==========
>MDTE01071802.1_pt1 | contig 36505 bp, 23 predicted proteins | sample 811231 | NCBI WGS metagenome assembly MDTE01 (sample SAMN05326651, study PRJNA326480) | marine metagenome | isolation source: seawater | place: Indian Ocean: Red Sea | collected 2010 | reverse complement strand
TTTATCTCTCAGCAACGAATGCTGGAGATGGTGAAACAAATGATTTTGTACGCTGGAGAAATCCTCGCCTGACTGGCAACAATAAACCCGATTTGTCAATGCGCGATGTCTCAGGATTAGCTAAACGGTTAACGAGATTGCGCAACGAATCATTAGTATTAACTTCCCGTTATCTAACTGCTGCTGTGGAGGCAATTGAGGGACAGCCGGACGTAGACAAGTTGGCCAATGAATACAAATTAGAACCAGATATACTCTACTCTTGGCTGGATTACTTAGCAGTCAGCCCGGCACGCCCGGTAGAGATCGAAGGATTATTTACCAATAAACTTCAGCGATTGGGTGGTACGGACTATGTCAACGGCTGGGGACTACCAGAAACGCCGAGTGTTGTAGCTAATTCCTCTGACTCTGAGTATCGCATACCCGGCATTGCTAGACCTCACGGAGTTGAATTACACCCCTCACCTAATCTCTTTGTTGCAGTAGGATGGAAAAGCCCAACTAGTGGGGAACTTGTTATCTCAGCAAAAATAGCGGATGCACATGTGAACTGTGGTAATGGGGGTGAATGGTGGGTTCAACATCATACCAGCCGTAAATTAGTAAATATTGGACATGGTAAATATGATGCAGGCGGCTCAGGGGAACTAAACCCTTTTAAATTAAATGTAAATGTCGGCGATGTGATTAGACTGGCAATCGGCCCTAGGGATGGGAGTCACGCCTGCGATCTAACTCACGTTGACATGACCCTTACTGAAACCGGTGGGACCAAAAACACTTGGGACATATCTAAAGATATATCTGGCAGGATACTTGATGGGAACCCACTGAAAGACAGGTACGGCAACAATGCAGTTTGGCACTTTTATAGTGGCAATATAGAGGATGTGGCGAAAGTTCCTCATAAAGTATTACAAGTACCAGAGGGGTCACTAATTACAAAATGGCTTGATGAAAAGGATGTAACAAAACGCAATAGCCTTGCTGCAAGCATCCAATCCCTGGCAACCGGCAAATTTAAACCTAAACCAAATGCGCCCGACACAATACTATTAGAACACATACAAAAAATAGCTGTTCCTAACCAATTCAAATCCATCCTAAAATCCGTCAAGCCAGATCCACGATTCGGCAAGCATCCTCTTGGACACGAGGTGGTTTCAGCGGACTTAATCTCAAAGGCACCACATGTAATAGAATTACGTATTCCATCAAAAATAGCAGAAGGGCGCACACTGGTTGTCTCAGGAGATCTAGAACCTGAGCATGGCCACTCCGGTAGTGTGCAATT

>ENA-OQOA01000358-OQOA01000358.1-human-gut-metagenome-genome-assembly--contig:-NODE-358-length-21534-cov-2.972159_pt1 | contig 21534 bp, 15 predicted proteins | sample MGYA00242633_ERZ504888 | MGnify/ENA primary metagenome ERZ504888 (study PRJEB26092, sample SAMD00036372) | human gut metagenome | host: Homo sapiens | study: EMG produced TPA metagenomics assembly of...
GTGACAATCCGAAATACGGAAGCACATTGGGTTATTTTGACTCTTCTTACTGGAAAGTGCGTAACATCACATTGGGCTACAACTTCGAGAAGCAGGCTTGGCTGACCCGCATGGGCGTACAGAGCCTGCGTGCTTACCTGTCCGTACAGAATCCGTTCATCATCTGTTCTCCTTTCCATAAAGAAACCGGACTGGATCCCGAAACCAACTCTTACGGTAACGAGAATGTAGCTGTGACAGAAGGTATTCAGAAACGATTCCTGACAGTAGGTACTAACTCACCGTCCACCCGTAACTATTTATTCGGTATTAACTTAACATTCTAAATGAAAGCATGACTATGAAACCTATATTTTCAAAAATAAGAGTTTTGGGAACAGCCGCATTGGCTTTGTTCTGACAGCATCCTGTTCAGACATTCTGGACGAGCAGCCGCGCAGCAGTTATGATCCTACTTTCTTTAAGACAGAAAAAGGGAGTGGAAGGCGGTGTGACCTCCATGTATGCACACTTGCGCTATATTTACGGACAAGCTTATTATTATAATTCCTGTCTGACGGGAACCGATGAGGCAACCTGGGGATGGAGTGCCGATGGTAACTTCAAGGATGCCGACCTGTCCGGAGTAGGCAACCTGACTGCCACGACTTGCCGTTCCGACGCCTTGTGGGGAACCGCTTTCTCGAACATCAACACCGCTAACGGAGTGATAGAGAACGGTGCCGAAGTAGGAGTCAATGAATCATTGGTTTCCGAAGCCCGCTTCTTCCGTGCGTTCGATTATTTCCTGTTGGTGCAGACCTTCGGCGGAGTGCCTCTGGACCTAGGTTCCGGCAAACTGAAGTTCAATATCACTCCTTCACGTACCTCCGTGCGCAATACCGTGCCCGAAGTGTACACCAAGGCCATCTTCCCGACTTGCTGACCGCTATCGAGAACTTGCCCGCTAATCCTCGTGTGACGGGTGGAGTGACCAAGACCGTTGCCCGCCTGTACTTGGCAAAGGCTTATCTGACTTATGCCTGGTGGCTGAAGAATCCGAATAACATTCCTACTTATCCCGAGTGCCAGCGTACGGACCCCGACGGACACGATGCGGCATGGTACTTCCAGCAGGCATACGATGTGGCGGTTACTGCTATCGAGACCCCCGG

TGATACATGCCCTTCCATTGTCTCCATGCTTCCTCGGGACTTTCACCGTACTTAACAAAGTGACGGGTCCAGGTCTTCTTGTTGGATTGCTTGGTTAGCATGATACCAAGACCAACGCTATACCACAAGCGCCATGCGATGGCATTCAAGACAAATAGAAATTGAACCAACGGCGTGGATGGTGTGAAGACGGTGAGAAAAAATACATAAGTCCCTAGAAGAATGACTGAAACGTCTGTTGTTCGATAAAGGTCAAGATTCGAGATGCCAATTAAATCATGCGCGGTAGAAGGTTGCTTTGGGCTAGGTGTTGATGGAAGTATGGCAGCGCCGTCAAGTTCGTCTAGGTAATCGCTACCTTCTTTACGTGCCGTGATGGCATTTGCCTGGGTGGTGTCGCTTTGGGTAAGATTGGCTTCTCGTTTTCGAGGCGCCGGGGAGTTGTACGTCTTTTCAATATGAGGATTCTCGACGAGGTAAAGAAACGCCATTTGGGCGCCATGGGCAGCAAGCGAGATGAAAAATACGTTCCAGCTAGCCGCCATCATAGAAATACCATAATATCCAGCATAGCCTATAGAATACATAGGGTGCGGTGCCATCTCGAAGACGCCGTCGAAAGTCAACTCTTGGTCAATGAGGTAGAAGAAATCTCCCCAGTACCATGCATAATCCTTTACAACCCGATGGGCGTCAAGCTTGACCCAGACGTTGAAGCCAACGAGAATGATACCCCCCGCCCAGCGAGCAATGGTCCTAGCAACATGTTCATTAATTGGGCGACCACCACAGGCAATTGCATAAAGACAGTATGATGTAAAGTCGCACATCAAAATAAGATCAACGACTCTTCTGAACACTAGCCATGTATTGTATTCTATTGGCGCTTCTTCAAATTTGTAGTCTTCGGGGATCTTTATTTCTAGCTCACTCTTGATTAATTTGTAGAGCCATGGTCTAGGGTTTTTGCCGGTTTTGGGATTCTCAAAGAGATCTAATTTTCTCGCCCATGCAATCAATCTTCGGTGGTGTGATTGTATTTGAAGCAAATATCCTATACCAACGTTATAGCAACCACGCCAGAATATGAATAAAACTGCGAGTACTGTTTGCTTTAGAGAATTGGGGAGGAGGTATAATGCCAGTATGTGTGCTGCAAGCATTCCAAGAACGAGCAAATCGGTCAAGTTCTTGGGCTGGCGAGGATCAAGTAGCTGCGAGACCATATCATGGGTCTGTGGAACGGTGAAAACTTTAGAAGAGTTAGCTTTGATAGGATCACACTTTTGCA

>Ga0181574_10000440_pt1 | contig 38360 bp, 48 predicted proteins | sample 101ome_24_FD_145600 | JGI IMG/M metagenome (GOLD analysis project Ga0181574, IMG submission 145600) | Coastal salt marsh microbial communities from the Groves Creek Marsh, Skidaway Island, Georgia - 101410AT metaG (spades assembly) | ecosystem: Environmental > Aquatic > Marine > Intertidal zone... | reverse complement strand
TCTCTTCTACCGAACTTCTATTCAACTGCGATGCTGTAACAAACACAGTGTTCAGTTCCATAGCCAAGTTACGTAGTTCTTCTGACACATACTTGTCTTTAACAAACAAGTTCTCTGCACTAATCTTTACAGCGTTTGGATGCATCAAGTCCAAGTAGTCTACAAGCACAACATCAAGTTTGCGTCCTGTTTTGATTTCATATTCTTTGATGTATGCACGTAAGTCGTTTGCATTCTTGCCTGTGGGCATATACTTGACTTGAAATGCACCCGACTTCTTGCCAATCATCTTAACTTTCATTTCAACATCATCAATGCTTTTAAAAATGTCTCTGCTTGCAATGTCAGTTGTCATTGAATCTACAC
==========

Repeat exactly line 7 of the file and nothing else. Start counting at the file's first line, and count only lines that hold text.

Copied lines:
TCTCTTCTACCGAACTTCTATTCAACTGCGATGCTGTAACAAACACAGTGTTCAGTTCCATAGCCAAGTTACGTAGTTCTTCTGACACATACTTGTCTTTAACAAACAAGTTCTCTGCACTAATCTTTACAGCGTTTGGATGCATCAAGTCCAAGTAGTCTACAAGCACAACATCAAGTTTGCGTCCTGTTTTGATTTCATATTCTTTGATGTATGCACGTAAGTCGTTTGCATTCTTGCCTGTGGGCATATACTTGACTTGAAATGCACCCGACTTCTTGCCAATCATCTTAACTTTCATTTCAACATCATCAATGCTTTTAAAAATGTCTCTGCTTGCAATGTCAGTTGTCATTGAATCTACAC